Professors Michael Griffiths and Nicole Davi Awarded $234,000 Research Grant from the National Science Foundation

The researchers aim to create and analyze a millennium’s worth of historic temperature and precipitation records for northern and southern Laos

Nicole Davi and Michael Griffiths

William Paterson University professors Michael Griffiths and Nicole Davi, environmental science department faculty, have received a $234,000 research grant from the National Science Foundation (NSF). William Paterson is the lead institution on the project, “Calibrating South East Asian Proxies: Speleothems and Tree-Rings,” in collaboration with researchers from University of California – Irvine and Columbia University’s Lamont-Doherty Earth Observatory (LDEO). Across the three institutions, the project has received a total of $815,000 in NSF support.

Through their grant-funded work, the researchers aim to create and analyze a millennium’s worth of historic temperature and precipitation records for northern and southern Laos, as evidenced in the atmospheric and land surface signals transferred to cave stalagmites and trees.

“For the first time, we will be combining these records in order to better understand the dynamics of hydroclimate over the past 1,000 years in a region where millions of people depend on monsoon rains to grow their food,” Davi says. “Our research will also advance knowledge on how best to combine these different proxies, since they each have their own nuances. The information will help inform future cross-disciplinary research.”

Griffiths and UC-Irvine’s Kathleen Johnson are speleothem experts, while Davi and Columbia’s Brendan Buckley are tree-ring experts. Together, according to the researchers, tree rings and speleothems offer the best prospects for reconstructing Southeast Asian monsoon history because each absorbs evidence of various meteorological indicators.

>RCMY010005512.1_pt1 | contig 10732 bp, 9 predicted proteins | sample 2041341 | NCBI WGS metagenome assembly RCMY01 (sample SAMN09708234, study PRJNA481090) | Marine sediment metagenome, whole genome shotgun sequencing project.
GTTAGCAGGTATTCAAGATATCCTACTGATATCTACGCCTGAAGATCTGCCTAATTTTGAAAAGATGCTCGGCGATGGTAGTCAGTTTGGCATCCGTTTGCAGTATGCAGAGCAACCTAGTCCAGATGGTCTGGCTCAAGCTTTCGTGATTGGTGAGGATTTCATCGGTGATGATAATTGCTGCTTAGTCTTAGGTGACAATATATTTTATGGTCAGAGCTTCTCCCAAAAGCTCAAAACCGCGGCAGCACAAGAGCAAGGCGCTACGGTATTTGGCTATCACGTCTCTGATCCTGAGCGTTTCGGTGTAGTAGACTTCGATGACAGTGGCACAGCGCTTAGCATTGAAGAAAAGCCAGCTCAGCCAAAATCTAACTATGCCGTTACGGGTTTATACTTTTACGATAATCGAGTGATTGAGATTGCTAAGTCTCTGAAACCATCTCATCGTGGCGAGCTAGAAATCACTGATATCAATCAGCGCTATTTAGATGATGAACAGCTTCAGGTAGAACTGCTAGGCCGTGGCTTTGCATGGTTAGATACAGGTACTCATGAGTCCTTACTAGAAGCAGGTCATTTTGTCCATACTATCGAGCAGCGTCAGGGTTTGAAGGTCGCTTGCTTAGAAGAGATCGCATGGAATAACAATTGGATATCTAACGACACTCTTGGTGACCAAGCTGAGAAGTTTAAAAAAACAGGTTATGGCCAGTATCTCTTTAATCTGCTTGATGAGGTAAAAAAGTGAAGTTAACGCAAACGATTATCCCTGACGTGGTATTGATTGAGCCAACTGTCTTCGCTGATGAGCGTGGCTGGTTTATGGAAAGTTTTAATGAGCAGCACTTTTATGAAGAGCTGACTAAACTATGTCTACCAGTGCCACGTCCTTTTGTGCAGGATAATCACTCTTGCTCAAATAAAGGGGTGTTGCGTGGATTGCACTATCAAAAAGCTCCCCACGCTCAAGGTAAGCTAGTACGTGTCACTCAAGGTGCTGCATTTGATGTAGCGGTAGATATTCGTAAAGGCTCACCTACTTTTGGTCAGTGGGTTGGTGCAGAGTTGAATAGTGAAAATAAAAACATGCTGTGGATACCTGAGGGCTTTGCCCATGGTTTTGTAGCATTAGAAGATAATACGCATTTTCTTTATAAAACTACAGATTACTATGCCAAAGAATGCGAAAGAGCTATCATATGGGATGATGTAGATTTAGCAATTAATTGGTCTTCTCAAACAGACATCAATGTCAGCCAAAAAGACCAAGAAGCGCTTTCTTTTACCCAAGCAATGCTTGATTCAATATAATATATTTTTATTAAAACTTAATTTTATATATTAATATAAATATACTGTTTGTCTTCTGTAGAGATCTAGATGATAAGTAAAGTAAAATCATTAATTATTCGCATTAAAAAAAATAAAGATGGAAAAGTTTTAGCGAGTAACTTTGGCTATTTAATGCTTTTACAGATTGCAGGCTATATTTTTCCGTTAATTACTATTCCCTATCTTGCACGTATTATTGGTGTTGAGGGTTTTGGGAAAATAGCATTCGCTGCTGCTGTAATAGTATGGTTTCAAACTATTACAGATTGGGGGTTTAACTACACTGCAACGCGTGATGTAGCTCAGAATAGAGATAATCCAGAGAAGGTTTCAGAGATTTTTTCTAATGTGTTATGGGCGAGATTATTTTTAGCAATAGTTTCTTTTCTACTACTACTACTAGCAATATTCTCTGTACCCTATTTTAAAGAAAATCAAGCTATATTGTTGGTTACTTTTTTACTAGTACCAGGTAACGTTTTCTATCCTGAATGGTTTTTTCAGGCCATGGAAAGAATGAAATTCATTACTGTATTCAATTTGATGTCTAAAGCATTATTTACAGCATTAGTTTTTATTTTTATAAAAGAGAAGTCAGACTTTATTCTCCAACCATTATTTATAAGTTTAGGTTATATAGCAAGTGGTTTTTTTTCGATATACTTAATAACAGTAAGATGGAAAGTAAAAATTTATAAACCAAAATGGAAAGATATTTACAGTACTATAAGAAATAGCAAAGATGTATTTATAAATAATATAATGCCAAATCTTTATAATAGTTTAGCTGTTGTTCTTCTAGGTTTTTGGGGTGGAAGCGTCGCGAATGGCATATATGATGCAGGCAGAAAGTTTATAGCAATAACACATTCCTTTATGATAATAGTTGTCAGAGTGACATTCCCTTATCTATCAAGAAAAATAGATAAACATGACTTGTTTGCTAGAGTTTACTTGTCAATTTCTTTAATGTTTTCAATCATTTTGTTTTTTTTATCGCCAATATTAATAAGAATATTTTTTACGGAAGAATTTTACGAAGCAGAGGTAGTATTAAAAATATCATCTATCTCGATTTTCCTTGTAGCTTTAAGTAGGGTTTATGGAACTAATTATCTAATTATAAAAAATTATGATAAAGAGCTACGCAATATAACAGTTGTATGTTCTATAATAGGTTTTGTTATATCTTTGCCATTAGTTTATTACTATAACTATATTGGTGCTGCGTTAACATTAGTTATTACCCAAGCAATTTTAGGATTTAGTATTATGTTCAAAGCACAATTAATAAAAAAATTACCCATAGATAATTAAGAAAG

“Trees are likely to be biased toward their distinct growing season while speleothems may be biased toward the period of peak monsoon rainfall, when a greater fraction of water infiltrates to the cave,” Griffiths explains. “The positive aspect of analyzing these differences is that we can construct a more detailed and relevant portrait of climate variability.”

Due to the various logistical challenges in accessing the remote caves in Laos’ rugged terrain, where mountains still house unexploded bombs from the Vietnam War, there is a paucity of paleoclimate records in the area. Therefore, Griffiths and Davi hope these natural archives of rainfall variability will better constrain future projections in southeast Asia, a region occupying approximately 9 percent of the world’s population.

This work, to take place over the next three years, will present and support extensive undergraduate research opportunities at William Paterson University and on the LDEO campus. At least two students per semester will serve as their main research assistants on this project.

William Paterson’s ties to this project also extend beyond the campus. Two of the University’s graduates – Kyle Hansen ’16 and Rose Oelkers ’15, environmental science majors and students of Griffiths and Davi during their undergraduate careers – will be contributing to this research, and serving as co-mentors to the undergraduate assistants along with Griffiths and Davi, through their current positions as full-time technicians at Columbia University’s Lamont-Doherty Earth Observatory. The research skills they acquired from their WP professors landed them each a job at Columbia’s Tree-Ring Laboratory.

“They will be responsible for generating important new datasets from tree-rings in Laos, and thus will be included on high-profile publications in the coming years,” Griffiths says. “This is a classic example of the important role of undergraduate involvement in research at William Paterson University.”

Community and government affiliated groups in Laos – including Explo-Laos, Green Discovery Laos, the Deutsche Gesellschaft für Internationale Zusammenarbeit (GIZ), and the Institute for Southeast Asian Archaeology – are also included in the grant-funded project. Griffiths and Davi will work collaboratively with these groups where they, among other things, will help to identify suitable study sites, collect monthly rainfall and cave drip-water samples, and gauge modern tree-ring growth patterns.

The group of researchers will travel to Laos in January 2018 to begin their funded work.